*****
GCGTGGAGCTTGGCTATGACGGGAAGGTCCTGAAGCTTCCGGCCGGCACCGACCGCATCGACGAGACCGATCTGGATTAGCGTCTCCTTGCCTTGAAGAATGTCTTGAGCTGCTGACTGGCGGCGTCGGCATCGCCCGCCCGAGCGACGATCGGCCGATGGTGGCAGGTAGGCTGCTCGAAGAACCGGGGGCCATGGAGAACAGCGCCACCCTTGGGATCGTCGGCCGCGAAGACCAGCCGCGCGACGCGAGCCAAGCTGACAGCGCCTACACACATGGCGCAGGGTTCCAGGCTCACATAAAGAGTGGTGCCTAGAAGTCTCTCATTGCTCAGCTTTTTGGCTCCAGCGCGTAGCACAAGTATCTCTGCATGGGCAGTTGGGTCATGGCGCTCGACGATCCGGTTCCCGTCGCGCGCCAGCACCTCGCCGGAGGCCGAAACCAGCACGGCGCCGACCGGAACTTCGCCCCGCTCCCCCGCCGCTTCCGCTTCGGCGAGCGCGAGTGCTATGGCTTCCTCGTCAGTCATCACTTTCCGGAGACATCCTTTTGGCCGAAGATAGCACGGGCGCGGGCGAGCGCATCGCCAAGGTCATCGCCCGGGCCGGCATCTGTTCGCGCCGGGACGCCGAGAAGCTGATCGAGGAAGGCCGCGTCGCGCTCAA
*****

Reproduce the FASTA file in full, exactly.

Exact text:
GCGTGGAGCTTGGCTATGACGGGAAGGTCCTGAAGCTTCCGGCCGGCACCGACCGCATCGACGAGACCGATCTGGATTAGCGTCTCCTTGCCTTGAAGAATGTCTTGAGCTGCTGACTGGCGGCGTCGGCATCGCCCGCCCGAGCGACGATCGGCCGATGGTGGCAGGTAGGCTGCTCGAAGAACCGGGGGCCATGGAGAACAGCGCCACCCTTGGGATCGTCGGCCGCGAAGACCAGCCGCGCGACGCGAGCCAAGCTGACAGCGCCTACACACATGGCGCAGGGTTCCAGGCTCACATAAAGAGTGGTGCCTAGAAGTCTCTCATTGCTCAGCTTTTTGGCTCCAGCGCGTAGCACAAGTATCTCTGCATGGGCAGTTGGGTCATGGCGCTCGACGATCCGGTTCCCGTCGCGCGCCAGCACCTCGCCGGAGGCCGAAACCAGCACGGCGCCGACCGGAACTTCGCCCCGCTCCCCCGCCGCTTCCGCTTCGGCGAGCGCGAGTGCTATGGCTTCCTCGTCAGTCATCACTTTCCGGAGACATCCTTTTGGCCGAAGATAGCACGGGCGCGGGCGAGCGCATCGCCAAGGTCATCGCCCGGGCCGGCATCTGTTCGCGCCGGGACGCCGAGAAGCTGATCGAGGAAGGCCGCGTCGCGCTCAA